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June 15, 2020
Culture

Hard Rubbish: When reality meets young identity

Set in Adelaide 2003, short film ‘Hard Rubbish’, by Adelaide-raised director Stephen Packer, shows there is no softer armour than young bravado.

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  • Words: Angela Skujins
  • Pictures: Supplied

“You learn a lot about yourself when you get hit in the face,” Stephen Packer, director of Australian short film Hard Rubbish, explains over email.

“We were snot-nosed kids just itching for a beating to be honest.”

The happenings in Hard Rubbish are inspired by true events. The film follows a gang of young mates on a vandalism spree on the grounds of a private girls school. After a run in with an older and much meaner gang, the would-be hoodlums decide the best course of action is to call the police on their muggers – a decision that probably made sense at two in the morning and after a knock to the head.

Remarks

Hard Rubbish can be streamed on Omeleto now.

The film has been around for a little while; it premiered at Vancouver International Film Festival in 2018, before screening in LA and then St Kilda. This weekend saw its launch on digital streaming platform Omeleto, making the work, which Stephen says “very much bleeds SA,” available to Adelaide audiences for the first time.

“Ultimately Hard Rubbish is a film about image, and the lengths we go to construct it,” Stephen says.

“I think we all tend to romanticise our youth a little, but the key was to try and nail the right balance of over-confidence and insecurity felt by most teenagers.”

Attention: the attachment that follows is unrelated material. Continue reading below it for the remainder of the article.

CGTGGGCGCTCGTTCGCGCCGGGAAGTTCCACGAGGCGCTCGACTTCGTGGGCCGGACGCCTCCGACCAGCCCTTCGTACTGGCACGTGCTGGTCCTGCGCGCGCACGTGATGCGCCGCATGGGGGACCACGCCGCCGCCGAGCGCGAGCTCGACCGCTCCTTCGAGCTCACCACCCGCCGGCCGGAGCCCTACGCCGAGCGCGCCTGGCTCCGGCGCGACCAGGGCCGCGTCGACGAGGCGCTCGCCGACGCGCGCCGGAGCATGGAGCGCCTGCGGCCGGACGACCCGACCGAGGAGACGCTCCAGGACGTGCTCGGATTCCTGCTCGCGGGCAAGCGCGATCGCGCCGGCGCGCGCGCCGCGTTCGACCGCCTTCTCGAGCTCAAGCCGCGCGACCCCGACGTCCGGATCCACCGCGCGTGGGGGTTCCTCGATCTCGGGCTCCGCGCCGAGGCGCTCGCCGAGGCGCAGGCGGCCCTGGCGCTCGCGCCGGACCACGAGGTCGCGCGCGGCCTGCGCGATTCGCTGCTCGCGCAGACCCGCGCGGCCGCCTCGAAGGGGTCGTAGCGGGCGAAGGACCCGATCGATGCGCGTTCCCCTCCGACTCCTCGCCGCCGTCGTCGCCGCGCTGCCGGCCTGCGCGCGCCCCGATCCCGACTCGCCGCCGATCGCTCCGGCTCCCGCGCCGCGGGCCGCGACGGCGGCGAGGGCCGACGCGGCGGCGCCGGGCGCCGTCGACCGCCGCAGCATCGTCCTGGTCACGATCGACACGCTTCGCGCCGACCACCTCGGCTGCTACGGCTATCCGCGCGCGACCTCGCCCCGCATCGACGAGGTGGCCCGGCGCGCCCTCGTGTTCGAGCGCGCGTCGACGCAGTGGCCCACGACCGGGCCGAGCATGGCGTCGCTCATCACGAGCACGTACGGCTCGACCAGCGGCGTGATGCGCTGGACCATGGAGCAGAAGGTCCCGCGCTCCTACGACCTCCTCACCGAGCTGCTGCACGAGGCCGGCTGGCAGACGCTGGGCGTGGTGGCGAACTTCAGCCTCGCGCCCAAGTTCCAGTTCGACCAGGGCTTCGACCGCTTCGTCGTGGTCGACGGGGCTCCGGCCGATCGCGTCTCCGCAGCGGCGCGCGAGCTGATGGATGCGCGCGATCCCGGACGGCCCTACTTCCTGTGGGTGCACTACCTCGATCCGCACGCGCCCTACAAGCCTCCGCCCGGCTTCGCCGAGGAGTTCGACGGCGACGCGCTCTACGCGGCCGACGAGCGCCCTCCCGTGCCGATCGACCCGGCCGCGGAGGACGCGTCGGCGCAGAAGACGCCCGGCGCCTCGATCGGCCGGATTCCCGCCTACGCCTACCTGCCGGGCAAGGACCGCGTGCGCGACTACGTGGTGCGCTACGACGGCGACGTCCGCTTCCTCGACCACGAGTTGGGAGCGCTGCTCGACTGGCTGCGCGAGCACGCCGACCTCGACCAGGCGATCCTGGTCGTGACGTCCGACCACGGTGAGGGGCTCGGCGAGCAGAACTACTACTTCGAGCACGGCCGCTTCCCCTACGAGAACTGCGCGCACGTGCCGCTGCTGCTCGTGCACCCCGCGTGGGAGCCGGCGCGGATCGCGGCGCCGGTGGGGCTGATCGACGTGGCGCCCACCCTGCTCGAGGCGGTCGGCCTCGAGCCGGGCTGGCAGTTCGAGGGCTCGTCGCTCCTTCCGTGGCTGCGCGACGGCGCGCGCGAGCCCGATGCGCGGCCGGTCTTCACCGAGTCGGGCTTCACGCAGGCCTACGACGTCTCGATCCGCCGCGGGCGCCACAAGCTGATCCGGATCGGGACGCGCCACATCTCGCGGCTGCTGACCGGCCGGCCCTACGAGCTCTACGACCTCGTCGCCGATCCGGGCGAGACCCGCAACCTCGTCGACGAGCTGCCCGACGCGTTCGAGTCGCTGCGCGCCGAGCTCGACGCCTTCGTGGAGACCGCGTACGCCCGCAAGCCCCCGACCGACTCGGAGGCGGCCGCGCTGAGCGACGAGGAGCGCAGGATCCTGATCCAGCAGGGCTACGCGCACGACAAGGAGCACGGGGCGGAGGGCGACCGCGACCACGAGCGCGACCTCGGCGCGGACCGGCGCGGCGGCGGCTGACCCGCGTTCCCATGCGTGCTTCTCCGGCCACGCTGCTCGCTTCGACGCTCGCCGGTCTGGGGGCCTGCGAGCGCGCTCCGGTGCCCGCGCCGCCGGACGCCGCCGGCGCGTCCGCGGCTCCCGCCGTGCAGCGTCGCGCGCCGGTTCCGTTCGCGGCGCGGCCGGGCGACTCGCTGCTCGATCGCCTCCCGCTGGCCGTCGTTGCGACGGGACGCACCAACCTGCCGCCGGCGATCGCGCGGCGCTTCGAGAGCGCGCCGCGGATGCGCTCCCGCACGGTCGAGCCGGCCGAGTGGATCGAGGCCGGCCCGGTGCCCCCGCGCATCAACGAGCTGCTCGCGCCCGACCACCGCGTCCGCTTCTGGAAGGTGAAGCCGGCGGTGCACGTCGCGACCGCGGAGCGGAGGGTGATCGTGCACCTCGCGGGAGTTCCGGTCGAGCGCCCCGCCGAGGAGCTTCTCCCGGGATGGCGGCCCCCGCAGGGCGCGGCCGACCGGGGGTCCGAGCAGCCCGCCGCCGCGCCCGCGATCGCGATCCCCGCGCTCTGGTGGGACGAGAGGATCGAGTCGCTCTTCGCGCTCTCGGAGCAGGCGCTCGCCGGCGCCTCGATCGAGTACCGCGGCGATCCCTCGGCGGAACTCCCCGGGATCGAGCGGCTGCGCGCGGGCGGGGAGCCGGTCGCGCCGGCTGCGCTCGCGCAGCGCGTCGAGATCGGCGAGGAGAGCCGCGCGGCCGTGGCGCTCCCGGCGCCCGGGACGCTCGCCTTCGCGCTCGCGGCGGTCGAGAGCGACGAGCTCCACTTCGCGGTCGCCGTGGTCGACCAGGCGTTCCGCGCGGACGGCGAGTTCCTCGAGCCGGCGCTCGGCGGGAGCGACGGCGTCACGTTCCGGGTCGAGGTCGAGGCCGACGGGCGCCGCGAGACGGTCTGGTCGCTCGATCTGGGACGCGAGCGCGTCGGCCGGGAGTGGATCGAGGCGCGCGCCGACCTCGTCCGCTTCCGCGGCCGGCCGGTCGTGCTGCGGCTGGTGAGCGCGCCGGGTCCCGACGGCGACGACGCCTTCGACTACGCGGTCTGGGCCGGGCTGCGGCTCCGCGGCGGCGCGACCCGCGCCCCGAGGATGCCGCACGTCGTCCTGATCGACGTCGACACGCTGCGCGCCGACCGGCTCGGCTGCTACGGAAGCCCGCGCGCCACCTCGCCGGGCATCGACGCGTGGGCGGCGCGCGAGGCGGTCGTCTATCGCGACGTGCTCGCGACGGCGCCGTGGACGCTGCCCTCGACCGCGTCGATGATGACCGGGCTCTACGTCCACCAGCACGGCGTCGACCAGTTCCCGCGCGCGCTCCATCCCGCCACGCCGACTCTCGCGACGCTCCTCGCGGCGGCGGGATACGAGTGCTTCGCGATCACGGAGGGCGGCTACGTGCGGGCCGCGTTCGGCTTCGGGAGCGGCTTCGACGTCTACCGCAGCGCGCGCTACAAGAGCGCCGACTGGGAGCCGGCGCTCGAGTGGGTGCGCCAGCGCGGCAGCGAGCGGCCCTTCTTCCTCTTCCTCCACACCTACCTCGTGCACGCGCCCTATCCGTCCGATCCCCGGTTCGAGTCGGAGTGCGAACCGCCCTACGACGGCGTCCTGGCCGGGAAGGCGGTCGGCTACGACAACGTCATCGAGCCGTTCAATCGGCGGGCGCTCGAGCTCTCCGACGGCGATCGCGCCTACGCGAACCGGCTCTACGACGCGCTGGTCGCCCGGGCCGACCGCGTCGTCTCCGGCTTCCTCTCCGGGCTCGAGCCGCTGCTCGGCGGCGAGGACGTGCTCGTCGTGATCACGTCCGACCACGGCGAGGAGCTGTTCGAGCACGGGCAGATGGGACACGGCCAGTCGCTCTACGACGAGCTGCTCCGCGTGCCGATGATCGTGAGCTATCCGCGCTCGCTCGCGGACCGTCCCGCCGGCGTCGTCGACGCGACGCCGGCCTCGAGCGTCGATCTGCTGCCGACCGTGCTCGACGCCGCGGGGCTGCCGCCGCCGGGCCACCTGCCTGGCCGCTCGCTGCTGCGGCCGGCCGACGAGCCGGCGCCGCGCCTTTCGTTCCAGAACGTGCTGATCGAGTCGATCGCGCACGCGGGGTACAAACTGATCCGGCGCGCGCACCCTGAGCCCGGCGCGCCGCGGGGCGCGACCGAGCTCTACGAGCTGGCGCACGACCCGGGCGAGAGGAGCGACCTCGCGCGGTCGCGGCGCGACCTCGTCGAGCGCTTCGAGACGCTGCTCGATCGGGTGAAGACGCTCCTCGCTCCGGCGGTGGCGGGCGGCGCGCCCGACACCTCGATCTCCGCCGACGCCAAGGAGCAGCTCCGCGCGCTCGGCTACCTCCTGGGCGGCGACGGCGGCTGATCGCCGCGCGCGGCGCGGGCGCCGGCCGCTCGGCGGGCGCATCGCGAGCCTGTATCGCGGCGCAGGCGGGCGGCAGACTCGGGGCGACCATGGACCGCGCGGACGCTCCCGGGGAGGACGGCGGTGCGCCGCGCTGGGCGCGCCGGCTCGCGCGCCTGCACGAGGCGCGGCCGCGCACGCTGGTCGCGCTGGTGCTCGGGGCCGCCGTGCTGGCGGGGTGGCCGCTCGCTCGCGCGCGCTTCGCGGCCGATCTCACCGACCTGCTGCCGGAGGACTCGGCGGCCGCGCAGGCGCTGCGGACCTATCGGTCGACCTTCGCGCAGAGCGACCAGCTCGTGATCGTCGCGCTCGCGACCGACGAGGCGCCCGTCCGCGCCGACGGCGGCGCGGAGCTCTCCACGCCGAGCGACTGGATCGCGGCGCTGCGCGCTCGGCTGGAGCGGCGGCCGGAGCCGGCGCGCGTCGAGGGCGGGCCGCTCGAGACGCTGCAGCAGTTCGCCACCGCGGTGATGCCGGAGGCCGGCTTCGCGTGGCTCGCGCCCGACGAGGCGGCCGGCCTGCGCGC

Stephen got his start in the film industry by working as an assistant to director Jennifer Kent on her horror flick The Babadook, and he also worked on her following film, the acclaimed Australian Western The Nightingale.

He tells CityMag he’s keen to sink his teeth into his next project: a short film titled Sick Day, about a boy stuck at home unwell who stumbles upon his dad’s porn stash.

As an active member of the film industry, CityMag asks Stephen for some tips for people looking to get into the industry.

He says the best thing to do is to just create – even if it’s only with the tools you have at hand.

“Hell, you can make a compelling narrative on an Instagram story,” he says.

It’s also important to understand that to pull off some big artistic projects, you’ll need to do some commercial work. It’s about balance, Stephen says.

As for doing the work, set achievable goals and get a friend to hold you to them.

“Find a way to kick your own ass into gear to achieve them,” he says.

“If you have an idea for a film you want to make, mark a completion date in the calendar and find someone to keep you accountable to that.”

See the trailer for Hard Rubbish below, and watch the full short film here.

Hard Rubbish Trailer

A short film about getting beat up

Posted by Hard Rubbish on Monday, April 23, 2018

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